Florida Book Review--". . . Allen examines the flaming abyss compulsive gambling burns in its victims’ guts, self-esteem and bank accounts, the desperate, myopic immediacy it incites, the self-destructive need it feeds on, the families and relationships it destroys. For with gamblers, it really is all or nothing. Usually nothing. Take it from a reviewer who’s been there. Allen is right on the money here."

Foreword Magazine--"Not shame, not assault, not even murder is enough reason to stop. Allen’s second novel, All or Nothing, is funny, relentless, haunting, and highly readable. P’s inner dialogues illuminate the grubby tragedy of addiction, and his actions speak for the train wreck that is gambling."

Library Journal--"Told without preaching or moralizing, the facts of P's life express volumes on the destructive power of gambling. This is strongly recommended and deserves a wide audience; an excellent choice for book discussion groups."—Lisa Rohrbaugh, East Palestine Memorial P.L., OH

LEXIS-NEXIS--"By day, P drives a school bus in Miami. But his vocation? He's a gambler who craves every opportunity to steal a few hours to play the numbers, the lottery, at the Indian casinos. Allen has a narrative voice as compelling as feeding the slots is to P." Betsy Willeford is a Miami-based freelance book reviewer. November 4, 2007

Publisher’s Weekly--"Allen’s dark and insightful novel depicts narrator P’s sobering descent into his gambling addiction . . . The well-written novel takes the reader on a chaotic ride as P chases, finds and loses fast, easy money. Allen (Churchboys and Other Sinners) reveals how addiction annihilates its victims and shows that winning isn’t always so different from losing."

Kirkus Review--"We gamble to gamble. We play to play. We don't play to win." Right there, P, desperado narrator of this crash-'n'-burn novella, sums up the madness. A black man in Miami, P has graduated from youthful nonchalance (a '79 Buick Electra 225) to married-with-a-kid pseudo-stability, driving a school bus in the shadow of the Biltmore. He lives large enough to afford two wide-screen TVs, but the wife wants more. Or so he rationalizes, as he hits the open-all-night Indian casinos, "controlling" his jones with a daily ATM maximum of $1,000. Low enough to rob the family piggy bank for slot-machine fodder, he sinks yet further, praying that his allergic 11-year-old eat forbidden strawberries—which will send him into a coma, from which he'll emerge with the winning formula for Cash 3 (the kid's supposedly psychic when he's sick). All street smarts and inside skinny, the book gives readers a contact high that zooms to full rush when P scores $160,000 on one lucky machine ("God is the God of Ping-ping," he exults, as the coins flood out). The loot's enough to make the small-timer turn pro, as he heads, flush, to Vegas to cash in. But in Sin City, karmic payback awaits. Swanky hookers, underworld "professors" deeply schooled in sure-fire systems to beat the house, manic trips to the CashMyCheck store for funds to fuel the ferocious need—Allen's brilliant at conveying the hothouse atmosphere of hell-bent gaming. Fun time in the Inferno.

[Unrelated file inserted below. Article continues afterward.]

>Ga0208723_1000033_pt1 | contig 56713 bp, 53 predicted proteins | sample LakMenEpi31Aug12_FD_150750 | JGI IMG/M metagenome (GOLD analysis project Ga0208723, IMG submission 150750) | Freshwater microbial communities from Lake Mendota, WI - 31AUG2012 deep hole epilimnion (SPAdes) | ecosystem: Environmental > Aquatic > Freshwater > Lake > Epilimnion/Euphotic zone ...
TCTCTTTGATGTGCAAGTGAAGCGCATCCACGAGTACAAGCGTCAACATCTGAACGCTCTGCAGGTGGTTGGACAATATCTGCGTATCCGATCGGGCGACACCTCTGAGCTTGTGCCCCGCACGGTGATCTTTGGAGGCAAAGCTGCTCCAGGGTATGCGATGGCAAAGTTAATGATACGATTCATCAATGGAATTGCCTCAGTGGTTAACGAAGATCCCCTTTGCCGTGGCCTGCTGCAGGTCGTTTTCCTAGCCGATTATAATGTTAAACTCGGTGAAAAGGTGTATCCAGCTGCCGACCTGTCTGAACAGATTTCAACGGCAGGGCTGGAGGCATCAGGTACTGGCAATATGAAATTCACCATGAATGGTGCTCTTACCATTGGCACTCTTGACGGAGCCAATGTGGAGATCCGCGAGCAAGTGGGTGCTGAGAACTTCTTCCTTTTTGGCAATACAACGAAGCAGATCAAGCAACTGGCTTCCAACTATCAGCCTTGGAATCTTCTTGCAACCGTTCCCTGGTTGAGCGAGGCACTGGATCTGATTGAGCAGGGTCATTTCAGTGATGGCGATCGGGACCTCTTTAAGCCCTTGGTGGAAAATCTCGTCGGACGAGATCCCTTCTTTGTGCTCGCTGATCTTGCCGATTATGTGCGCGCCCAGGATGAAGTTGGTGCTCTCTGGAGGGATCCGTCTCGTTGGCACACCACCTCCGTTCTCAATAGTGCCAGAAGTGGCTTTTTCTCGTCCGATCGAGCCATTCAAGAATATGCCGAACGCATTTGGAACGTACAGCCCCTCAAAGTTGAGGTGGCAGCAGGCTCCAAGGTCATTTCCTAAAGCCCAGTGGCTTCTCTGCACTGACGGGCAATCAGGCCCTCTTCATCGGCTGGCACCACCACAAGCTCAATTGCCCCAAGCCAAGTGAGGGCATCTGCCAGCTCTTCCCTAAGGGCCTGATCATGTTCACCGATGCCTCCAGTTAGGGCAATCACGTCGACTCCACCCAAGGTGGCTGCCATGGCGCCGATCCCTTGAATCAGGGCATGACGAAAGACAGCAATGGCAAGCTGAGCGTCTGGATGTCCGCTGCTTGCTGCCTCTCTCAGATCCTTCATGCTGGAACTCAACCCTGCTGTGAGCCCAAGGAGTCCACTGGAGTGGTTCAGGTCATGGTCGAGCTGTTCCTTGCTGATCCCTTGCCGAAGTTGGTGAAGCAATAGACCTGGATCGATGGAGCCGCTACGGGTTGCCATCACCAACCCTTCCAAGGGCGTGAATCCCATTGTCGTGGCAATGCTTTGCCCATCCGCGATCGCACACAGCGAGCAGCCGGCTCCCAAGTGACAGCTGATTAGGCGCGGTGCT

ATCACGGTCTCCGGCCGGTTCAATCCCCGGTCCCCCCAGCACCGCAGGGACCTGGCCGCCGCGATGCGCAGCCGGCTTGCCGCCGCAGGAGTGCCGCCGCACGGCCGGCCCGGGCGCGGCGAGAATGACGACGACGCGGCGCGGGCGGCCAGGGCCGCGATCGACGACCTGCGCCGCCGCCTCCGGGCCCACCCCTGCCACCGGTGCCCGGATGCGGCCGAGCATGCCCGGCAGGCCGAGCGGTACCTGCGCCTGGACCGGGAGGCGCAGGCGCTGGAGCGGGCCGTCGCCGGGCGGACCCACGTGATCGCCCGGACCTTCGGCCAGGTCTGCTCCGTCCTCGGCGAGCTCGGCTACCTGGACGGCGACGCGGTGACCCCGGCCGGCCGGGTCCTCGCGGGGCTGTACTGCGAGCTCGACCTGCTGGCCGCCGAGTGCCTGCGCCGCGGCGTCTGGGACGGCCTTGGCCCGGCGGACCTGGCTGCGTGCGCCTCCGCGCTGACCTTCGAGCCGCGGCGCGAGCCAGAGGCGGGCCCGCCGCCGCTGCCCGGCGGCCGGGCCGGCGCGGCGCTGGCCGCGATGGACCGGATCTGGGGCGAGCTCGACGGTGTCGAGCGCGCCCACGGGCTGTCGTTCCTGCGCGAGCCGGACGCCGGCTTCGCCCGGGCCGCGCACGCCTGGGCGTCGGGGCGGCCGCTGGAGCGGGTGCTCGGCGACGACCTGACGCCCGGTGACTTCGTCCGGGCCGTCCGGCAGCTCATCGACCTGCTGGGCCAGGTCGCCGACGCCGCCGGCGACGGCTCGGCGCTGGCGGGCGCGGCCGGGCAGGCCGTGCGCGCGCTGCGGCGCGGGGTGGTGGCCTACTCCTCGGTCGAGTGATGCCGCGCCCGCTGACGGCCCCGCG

World Series of Poker

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Bio


Preston L. Allen is the recipient of a State of Florida Individual Artist Fellowship in Literature and the Sonja H. Stone Prize in Fiction for his short story collection Churchboys and Other Sinners (Carolina Wren Press 2003). His works have appeared in numerous publications including The Seattle Review, The Crab Orchard Review, Asili, Drum Voices, and Gulfstream Magazine; and he has been anthologized in Here We Are: An Anthology of South Florida Writers, Brown Sugar: A Collection of Erotic Black Fiction, Miami Noir, and the forthcoming Las Vegas Noir. His fourth novel, All Or Nothing, chronicles the life of a small-time gambler who finally hits it big. Preston Allen teaches English and Creative Writing in Miami, Florida.